OK, I do have something to say about the current Israel-Hezbolla conflict.
Legal scholars who want to focus on the UN Charter as the sole source of legal authority for the use of force – and hence see any armed action by a party as having to be ‘proportionate’ pending some (typically mythological) intervention by the Security Council – tend to underplay that the Charter does not remove the customary law of self-defense, which does not require a “proportionate” response once belligerency is underway.
Obviously Professor Anderson doesn’t live in England. “Proportionality” is imbedded in their self-defense law – at least when they want it to be. In England, the mere intention to cause harm is an imprisonable offence. Said Judge Shirley Anwyl at the sentencing of Brett Osborne for stabbing Wayne Halling:
“By your plea you have accepted that you intended real serious injury. Your use of violence was not wholly unpremeditated in that you did equip yourself with at least one knife.”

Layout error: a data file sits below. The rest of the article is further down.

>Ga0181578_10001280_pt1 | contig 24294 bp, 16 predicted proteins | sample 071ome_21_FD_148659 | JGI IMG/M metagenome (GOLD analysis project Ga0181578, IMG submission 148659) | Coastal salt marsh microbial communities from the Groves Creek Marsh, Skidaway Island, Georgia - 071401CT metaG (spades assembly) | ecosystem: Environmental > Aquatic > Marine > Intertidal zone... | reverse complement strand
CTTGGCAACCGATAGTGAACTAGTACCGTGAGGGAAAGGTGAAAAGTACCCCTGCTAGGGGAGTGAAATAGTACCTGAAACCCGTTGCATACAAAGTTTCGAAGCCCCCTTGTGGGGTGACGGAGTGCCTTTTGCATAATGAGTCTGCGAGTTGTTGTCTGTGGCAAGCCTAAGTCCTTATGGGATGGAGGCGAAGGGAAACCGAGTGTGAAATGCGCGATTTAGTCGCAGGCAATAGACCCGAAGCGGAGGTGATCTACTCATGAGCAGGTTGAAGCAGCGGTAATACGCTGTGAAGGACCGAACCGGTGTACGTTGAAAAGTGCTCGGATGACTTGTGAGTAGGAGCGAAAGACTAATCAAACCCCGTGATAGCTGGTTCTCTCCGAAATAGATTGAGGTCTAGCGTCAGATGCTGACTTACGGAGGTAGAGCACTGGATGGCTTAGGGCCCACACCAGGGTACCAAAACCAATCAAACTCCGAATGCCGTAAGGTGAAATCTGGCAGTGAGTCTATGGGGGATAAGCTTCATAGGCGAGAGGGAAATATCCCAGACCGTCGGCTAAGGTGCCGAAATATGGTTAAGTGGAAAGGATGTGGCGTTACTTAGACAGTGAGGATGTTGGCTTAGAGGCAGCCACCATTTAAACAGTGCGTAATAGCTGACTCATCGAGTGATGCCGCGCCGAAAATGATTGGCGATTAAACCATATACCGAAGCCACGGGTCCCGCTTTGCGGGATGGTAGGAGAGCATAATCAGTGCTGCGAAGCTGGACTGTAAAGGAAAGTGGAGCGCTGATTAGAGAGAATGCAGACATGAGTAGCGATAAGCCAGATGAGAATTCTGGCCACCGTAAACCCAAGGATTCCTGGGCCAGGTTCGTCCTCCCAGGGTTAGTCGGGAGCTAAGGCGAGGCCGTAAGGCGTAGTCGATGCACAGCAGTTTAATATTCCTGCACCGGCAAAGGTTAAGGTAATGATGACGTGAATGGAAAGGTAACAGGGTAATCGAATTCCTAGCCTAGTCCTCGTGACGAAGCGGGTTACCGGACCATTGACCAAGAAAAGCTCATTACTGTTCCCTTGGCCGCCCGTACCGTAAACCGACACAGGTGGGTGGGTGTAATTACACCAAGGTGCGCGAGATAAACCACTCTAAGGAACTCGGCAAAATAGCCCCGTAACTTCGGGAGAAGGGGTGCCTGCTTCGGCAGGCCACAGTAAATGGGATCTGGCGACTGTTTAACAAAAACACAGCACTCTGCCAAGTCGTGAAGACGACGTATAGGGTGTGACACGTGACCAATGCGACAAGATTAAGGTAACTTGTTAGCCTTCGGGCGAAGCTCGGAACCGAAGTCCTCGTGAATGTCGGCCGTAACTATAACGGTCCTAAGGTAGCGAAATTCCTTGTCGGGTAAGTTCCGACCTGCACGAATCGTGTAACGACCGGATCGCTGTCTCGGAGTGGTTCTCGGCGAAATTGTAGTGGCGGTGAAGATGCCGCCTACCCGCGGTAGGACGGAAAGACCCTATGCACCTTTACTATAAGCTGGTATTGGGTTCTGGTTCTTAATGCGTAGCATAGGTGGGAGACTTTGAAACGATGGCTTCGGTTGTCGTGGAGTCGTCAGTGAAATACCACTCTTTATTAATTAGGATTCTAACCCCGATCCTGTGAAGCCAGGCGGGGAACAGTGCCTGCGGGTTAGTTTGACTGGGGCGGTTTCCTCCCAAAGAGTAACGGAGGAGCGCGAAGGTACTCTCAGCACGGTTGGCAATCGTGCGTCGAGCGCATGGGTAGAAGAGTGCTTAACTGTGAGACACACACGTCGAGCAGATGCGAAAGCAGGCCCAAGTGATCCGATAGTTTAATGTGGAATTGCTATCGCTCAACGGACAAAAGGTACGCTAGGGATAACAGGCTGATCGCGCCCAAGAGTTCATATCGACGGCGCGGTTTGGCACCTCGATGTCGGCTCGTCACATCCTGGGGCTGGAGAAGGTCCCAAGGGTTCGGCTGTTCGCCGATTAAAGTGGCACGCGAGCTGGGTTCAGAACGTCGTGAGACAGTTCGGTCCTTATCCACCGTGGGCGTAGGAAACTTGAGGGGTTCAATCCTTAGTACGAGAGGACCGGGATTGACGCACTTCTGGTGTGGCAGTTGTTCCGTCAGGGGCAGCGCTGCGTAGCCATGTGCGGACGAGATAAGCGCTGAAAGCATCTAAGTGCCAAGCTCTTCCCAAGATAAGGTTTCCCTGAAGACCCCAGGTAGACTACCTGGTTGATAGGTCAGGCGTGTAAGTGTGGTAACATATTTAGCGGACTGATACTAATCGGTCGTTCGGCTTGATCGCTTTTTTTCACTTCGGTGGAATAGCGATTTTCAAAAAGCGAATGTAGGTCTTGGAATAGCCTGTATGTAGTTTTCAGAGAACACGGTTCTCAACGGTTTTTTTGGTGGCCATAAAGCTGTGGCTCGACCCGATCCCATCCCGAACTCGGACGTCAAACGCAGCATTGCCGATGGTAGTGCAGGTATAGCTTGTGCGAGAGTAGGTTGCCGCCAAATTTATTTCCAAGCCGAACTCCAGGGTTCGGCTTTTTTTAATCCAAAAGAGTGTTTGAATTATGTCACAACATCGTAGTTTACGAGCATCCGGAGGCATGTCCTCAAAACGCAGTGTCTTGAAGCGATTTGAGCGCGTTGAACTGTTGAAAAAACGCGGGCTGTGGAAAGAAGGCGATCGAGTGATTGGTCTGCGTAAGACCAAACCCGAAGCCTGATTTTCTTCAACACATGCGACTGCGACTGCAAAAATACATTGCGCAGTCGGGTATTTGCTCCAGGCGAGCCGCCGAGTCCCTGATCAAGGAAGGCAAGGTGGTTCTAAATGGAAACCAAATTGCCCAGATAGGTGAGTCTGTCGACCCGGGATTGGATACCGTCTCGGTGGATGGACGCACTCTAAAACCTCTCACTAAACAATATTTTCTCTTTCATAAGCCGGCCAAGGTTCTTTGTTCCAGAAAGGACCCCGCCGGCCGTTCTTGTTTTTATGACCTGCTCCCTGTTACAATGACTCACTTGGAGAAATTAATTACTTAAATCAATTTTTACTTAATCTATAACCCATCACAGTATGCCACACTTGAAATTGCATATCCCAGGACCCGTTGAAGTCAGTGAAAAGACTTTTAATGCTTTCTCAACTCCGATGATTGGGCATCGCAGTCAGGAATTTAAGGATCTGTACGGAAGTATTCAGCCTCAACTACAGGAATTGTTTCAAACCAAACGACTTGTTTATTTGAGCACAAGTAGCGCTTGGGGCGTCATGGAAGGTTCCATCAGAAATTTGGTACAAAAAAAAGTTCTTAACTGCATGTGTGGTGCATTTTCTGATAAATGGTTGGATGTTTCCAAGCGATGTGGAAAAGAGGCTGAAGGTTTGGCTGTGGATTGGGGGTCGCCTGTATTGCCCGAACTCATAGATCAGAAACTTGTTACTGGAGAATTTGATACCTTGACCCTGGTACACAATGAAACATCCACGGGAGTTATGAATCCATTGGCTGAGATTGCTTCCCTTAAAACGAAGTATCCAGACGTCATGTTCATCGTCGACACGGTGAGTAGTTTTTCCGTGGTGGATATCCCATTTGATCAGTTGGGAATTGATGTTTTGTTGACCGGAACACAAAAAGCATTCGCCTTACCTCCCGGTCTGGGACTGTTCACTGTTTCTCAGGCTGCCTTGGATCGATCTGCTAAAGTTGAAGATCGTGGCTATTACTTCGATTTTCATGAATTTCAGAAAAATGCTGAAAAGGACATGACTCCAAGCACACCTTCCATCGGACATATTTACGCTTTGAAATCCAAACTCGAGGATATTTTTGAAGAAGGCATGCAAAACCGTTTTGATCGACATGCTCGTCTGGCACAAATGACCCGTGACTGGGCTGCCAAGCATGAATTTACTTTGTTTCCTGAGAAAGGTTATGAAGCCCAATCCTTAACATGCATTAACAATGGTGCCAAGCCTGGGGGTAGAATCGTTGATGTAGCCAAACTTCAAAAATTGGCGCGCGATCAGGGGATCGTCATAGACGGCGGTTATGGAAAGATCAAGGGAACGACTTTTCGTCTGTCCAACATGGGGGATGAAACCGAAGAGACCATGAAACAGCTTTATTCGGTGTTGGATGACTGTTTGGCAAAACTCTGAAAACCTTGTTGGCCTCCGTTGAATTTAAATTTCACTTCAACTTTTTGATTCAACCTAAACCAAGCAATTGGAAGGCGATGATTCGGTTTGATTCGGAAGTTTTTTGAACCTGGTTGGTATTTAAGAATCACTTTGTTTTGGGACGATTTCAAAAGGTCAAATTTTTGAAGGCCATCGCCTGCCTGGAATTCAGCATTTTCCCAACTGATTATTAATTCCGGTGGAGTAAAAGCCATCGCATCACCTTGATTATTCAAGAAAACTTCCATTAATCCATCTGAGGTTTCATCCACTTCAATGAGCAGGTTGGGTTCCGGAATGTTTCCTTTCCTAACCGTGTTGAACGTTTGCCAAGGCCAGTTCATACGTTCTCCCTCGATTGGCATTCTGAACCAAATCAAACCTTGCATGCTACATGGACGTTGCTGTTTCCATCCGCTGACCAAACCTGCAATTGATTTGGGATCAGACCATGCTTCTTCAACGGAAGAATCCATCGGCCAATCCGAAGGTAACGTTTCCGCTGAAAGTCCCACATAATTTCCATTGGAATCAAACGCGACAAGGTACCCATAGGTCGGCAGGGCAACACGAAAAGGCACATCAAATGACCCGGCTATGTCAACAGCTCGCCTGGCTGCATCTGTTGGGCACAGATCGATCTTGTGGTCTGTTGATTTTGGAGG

Mr. Halling, hopped to the eyeballs on cocaine, and bleeding profusely from numerous cuts resulting from his smashing windows, had forced his way into Mr. Osborne’s home, where Mr. Osborne had several houseguests, including a pregnant woman whom Mr. Halling apparently mistook for his estranged girlfriend. Mr. Osborne, in fear for his safety and that of his guests, picked up a steak knife and stabbed Mr. Halling with it.
This was, apparently, “not proportional.” Judge Anwyl stated that she accepted that Halling could have been perceived to be “dangerous to others,” but:
With hindsight it is clear that Halling was presenting no real danger to anyone but himself.
I am reminded here of Col. Jeff Cooper’s famous response concerning aggression by attackers:
One bleeding-heart type asked me in a recent interview if I did not agree that “violence begets violence.” I told him that it is my earnest endeavor to see that it does. I would like very much to ensure—and in some cases I have—that any man who offers violence to his fellow citizen begets a whole lot more in return than he can enjoy.
There’s nothing “proportional” in that.
Nor should there be. Neither Israel nor Brett Osborne should be criticized for acting appropriately.